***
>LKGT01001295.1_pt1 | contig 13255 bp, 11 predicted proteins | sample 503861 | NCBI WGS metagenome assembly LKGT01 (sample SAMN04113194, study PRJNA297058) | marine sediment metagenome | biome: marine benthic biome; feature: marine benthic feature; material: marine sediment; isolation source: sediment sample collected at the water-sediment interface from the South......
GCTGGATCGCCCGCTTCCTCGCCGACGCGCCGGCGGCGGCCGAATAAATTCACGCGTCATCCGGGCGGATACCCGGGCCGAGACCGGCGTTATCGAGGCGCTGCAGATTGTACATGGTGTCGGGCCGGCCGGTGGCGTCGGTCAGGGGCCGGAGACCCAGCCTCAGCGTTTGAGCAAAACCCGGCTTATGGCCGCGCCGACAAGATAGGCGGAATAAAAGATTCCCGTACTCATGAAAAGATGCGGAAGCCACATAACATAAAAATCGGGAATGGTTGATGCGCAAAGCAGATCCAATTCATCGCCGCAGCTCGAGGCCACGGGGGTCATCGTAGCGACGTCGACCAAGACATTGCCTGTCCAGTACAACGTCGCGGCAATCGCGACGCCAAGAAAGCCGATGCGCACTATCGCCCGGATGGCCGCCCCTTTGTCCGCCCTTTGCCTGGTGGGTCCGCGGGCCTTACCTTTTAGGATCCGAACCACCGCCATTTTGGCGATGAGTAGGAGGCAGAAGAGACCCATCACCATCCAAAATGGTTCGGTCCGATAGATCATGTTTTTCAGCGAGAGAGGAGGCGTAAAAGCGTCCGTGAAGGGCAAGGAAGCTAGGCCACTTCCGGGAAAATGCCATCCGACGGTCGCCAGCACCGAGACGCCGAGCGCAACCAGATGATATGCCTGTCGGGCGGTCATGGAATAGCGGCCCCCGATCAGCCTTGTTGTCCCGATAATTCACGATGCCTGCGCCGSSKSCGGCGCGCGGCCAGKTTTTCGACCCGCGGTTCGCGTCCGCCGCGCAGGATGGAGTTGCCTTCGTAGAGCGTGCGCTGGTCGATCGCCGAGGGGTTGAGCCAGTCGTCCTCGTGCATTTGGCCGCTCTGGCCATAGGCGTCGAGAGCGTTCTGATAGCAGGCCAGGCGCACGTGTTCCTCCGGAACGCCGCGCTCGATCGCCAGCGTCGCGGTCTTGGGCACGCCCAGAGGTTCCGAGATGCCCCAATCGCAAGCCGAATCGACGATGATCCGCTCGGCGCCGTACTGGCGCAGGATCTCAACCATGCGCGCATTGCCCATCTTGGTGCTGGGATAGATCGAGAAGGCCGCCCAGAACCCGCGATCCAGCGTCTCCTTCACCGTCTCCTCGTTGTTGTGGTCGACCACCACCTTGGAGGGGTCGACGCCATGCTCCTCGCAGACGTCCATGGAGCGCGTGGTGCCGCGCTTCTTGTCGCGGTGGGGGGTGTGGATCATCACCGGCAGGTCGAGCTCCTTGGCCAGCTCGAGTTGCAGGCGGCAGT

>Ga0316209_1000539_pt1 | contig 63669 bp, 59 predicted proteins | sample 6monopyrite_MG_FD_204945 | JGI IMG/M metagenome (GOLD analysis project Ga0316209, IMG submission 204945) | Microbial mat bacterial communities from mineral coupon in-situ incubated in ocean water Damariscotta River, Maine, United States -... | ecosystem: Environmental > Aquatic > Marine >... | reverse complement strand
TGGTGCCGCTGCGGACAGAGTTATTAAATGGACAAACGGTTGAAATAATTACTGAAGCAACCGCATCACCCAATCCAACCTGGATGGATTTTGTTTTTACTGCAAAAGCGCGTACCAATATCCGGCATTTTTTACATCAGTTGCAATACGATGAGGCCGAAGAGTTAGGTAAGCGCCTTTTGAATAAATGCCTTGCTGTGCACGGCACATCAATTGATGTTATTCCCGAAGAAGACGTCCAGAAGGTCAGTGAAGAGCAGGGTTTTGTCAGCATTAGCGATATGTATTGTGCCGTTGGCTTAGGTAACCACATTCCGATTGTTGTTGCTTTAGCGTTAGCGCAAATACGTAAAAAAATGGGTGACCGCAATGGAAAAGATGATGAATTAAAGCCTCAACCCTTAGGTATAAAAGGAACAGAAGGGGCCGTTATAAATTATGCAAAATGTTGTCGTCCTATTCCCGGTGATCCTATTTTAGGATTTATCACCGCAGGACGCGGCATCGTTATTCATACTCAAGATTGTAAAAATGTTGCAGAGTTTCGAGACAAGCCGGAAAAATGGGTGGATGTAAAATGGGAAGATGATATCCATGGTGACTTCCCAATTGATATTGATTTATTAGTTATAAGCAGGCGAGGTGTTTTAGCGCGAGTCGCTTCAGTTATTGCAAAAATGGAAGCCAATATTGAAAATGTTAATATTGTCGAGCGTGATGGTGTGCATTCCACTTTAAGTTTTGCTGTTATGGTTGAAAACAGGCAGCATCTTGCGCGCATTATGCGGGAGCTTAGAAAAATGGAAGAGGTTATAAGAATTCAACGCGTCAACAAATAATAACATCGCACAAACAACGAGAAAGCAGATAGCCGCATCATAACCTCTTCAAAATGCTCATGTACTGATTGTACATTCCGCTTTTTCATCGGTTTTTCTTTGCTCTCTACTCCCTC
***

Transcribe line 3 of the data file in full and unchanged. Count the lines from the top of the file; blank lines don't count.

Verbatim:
>Ga0316209_1000539_pt1 | contig 63669 bp, 59 predicted proteins | sample 6monopyrite_MG_FD_204945 | JGI IMG/M metagenome (GOLD analysis project Ga0316209, IMG submission 204945) | Microbial mat bacterial communities from mineral coupon in-situ incubated in ocean water Damariscotta River, Maine, United States -... | ecosystem: Environmental > Aquatic > Marine >... | reverse complement strand